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Possible Blogging Hiatus

Things may be sparse around here for a while. The good lady’s blog friend from the USA, Peggy of Peggy Ann’s Post and whose Read Scotland 2014 Challenge I signed up for last year, has arrived for her long awaited holiday in Scotland.

As a result we will be busy showing her all the sights, or at least those sights not too far flung from Son of the Rock Acres. Time for blogging may be limited.

Surviving by Allan Massie

Vagabond Voices, 2009, 208p.

Surviving cover

This is the second book I’ve read this year eligible for the Read Scotland 2014 Challenge and the second not set in Scotland. The author has a large back catalogue some of them set in Scotland in various historical eras up to the present but he has also delved into the lives of ex-Nazis in South America, the legacy of the Vichy regime and later twentieth century Italian politics in addition to writing a series of very good novels on the lives of Roman Emperors.

Surviving takes place in modern(ish) Rome. It is undated but the currency being used is the lira which would set it before Italy adopted the Euro in 2002. The story unfolds over fifty short chapters, though since each is indicated by a Roman numeral in bold that should be L chapters.

A group of ex-pat Britons is just about surviving being alcoholics – with a few lapses – via their attendance at AA meetings. A new member, writer Tom Durward, – whose surname surely signals a Walter Scott connection – has guilty feelings due to his orphaned nephew, Jamie (entrusted to his care,) having drowned himself at boarding school years ago. Stephen Mallany spectacularly drops off the wagon just after the meeting where Durward introduces himself.

The web of relationships becomes further disturbed when Gary Kelly, a man acquitted of murder back in Britain, is taken into her home by Kate Sturzo. The book takes a strange turn indeed when the barrister who defended him, Reynard Yallett, also arrives in Rome. The consequences involve murder but the novel reads nothing like a detective story.

There are multifarous characters, perhaps too many. That there should be such neat connections between some of them stretches believability a bit but Massie’s writing is smooth and accomplished even if he puts into the mouth of one of them the sentence, “We make for ourselves impressions of people and if they act in a way that doesn’t fit that impression we say they’re acting out of character as if they were actors condemned to be typecast,” which is a wonderful get out of jail free card for any author to trot out. He also gives us a piece of metafictional trickery towards the end as Durward muses about writing the whole story up as a novel.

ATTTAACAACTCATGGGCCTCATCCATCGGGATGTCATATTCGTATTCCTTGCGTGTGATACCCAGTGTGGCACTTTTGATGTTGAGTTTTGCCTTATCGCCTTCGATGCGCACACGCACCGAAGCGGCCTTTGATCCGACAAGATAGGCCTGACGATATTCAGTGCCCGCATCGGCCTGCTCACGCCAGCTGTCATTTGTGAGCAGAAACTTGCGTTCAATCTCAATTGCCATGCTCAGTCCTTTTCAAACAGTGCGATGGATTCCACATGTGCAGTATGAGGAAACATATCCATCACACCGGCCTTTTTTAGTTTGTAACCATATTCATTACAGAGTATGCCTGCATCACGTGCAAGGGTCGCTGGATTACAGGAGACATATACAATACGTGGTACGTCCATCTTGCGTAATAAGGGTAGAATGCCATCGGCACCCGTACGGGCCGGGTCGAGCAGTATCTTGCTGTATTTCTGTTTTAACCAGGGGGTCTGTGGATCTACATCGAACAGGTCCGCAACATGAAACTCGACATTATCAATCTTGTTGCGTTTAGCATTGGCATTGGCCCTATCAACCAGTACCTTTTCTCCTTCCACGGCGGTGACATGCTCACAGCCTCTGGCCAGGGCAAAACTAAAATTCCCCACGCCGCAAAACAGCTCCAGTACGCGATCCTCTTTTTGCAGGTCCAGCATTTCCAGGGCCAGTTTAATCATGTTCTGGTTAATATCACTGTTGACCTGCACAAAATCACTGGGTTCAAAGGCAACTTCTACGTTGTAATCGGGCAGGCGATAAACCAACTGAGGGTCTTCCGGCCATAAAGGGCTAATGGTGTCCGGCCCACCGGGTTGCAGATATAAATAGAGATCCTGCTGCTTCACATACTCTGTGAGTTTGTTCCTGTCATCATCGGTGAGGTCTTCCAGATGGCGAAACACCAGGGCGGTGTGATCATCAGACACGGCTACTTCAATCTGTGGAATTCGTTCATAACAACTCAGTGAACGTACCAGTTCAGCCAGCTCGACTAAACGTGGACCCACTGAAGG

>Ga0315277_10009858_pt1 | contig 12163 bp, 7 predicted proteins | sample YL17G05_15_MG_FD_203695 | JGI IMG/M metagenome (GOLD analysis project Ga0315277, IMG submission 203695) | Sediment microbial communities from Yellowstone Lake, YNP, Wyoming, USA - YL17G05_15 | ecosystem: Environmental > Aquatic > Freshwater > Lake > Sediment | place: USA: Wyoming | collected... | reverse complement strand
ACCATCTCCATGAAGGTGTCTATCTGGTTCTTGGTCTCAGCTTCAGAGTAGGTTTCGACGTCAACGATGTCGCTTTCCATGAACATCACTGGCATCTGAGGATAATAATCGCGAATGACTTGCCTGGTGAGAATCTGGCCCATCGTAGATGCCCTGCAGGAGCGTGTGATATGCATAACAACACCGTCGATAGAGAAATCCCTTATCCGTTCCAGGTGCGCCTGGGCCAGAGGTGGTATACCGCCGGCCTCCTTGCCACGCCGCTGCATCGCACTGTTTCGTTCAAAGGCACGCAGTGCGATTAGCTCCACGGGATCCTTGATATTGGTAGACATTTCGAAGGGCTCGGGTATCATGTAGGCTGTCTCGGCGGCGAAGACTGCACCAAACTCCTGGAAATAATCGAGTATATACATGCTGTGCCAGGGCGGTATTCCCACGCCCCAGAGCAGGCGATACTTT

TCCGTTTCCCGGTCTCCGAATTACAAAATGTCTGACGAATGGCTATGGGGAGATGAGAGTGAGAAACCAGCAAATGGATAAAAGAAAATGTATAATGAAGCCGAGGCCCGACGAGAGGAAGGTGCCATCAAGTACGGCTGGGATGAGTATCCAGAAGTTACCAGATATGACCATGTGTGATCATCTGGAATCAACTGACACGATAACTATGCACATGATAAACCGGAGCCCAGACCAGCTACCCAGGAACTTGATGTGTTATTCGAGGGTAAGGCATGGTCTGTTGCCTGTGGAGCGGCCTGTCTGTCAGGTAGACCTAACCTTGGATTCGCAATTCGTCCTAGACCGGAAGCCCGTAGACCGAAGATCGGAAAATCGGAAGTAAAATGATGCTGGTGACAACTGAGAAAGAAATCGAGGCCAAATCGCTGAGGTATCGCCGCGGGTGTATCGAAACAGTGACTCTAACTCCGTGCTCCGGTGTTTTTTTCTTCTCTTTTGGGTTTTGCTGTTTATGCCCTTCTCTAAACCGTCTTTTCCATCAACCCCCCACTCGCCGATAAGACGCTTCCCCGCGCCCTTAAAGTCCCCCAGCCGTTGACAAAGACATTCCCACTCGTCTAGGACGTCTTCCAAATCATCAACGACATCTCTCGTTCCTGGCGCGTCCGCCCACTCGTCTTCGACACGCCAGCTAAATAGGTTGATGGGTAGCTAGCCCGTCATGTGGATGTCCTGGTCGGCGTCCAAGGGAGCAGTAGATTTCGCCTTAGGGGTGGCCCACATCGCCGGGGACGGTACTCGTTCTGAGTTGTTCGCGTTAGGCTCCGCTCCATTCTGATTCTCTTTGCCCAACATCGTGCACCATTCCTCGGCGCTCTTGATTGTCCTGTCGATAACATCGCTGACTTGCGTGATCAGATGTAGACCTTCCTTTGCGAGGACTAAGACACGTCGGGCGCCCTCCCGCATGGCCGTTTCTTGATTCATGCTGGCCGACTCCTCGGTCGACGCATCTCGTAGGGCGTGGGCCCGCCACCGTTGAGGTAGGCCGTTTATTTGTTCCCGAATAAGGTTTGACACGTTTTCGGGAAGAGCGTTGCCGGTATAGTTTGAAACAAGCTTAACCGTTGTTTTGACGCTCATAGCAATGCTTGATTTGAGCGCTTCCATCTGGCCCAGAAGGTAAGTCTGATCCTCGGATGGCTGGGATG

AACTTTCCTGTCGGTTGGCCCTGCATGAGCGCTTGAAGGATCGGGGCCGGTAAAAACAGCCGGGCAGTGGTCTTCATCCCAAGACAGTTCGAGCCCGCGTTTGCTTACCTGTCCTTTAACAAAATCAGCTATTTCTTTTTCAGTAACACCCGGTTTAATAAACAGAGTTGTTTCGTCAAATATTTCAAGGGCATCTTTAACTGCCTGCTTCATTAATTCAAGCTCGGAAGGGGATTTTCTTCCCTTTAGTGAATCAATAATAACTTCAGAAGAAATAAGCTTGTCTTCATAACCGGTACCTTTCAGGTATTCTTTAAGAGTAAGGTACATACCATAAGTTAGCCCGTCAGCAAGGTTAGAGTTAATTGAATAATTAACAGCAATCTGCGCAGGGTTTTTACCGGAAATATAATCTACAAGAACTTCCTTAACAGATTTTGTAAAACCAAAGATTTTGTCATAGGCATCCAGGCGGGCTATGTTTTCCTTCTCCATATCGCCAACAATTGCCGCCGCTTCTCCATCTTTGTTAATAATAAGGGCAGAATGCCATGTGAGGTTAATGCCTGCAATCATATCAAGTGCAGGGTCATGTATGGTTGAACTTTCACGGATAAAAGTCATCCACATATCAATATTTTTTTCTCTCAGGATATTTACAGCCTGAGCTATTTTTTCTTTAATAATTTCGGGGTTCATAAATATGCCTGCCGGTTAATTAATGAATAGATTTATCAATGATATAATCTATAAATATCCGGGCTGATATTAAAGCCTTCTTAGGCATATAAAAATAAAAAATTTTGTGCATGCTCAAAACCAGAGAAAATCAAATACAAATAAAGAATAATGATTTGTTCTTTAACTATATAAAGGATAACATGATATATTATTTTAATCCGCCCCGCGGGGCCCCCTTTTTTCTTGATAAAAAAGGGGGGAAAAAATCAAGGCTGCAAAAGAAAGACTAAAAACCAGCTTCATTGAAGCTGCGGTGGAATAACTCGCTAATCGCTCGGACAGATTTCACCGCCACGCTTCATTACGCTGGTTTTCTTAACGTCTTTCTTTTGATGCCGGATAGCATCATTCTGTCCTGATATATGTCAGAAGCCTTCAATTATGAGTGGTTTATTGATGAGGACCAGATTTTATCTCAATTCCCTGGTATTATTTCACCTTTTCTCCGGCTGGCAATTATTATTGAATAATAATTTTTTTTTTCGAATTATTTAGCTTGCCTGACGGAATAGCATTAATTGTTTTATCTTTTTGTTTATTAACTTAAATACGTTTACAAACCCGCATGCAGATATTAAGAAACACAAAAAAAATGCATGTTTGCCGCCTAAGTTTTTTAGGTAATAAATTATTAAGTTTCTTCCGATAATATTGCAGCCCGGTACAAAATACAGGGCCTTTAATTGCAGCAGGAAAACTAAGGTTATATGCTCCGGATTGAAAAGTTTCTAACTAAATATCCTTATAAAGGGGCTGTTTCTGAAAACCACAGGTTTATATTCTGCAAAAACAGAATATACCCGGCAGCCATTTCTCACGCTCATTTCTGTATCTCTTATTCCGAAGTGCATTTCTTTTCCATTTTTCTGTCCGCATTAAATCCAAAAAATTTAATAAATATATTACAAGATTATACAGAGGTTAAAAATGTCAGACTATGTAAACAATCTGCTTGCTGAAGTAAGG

What kind of novel Surviving is, is not easy to pigeonhole. It’s worth a look though.

Not the End of the World by Christopher Brookmyre

Abacus, 2009, 388p.

Not the most profound book with which to start my Read Scotland Challenge; not typical Brookmyre either as it’s set in California. First published in 1998, it imagines a millenarian run up to the end of the century.

LAPD cop Larry Freeman has a strange disappearance or four to investigate, photographer – and Motherwell supporter – Stephen Kennedy is in town to cover the American Feature Film Marketing Board meeting and take the pics for an interview with erstwhile porn actress Madeleine Witherson (the daughter of a US Senator,) failed US Presidential candidate and evangelical preacher Luther St John is whipping up the faithful for the new millennium.

St John has dubbed Witherson “The Whore of Babylon,” a symbol of the moral degradation into which he regards the US to have fallen, stirred up by the film and television industry. He has also predicted God will send a tidal wave to inundate greater Los Angeles in early 1999 as a signal of His wrath.

As to the plot, the Gazes Also, a boat belonging to the California Oceanic Research Institute, has been found crewless, a latter day Mary Celeste. Four scientists are missing. Another, Sandra Biscayne, was murdered several months before. St John sponsored both their projects. It’s not difficult to join the dots…. In the meantime religious nut-job Daniel Corby has plans of his own to sway the godless from their wicked ways. Plans which involve murder and human (self)-sacrifice. It’s a Brookmyre novel, there’s bound to be mayhem in it somewhere.

It’s well enough constructed, if not difficult to second guess, and Brookmyre carries us along admirably. He does feel the need to fill in characters’ back stories at considerable length, though, providing psychological reasons for them being the way they are, which is a little at odds with the overall thriller nature. He also manages to insert into the narrative a description of the eruption of Thera, the volcano whose explosion and subsequent tsunami destroyed the Minoan civilisation.

Religious fundamentalists (of whatever stripe) are easy targets, but none the less deserving of censure. None of them seem willing to live and let live. All of them are in the business of justifying their desire to control the behaviour – and thoughts – of others. Brookmyre doesn’t spare them.

There aren’t quite as many jokes as in a more typical Brookmyre novel and there isn’t a great deal of his usual Scots vernacular, though Kennedy has some good lines.

A mildly diverting, relatively undemanding read, even if I did spot two continuity errors. If you’re a fundamentalist it isn’t for you though.

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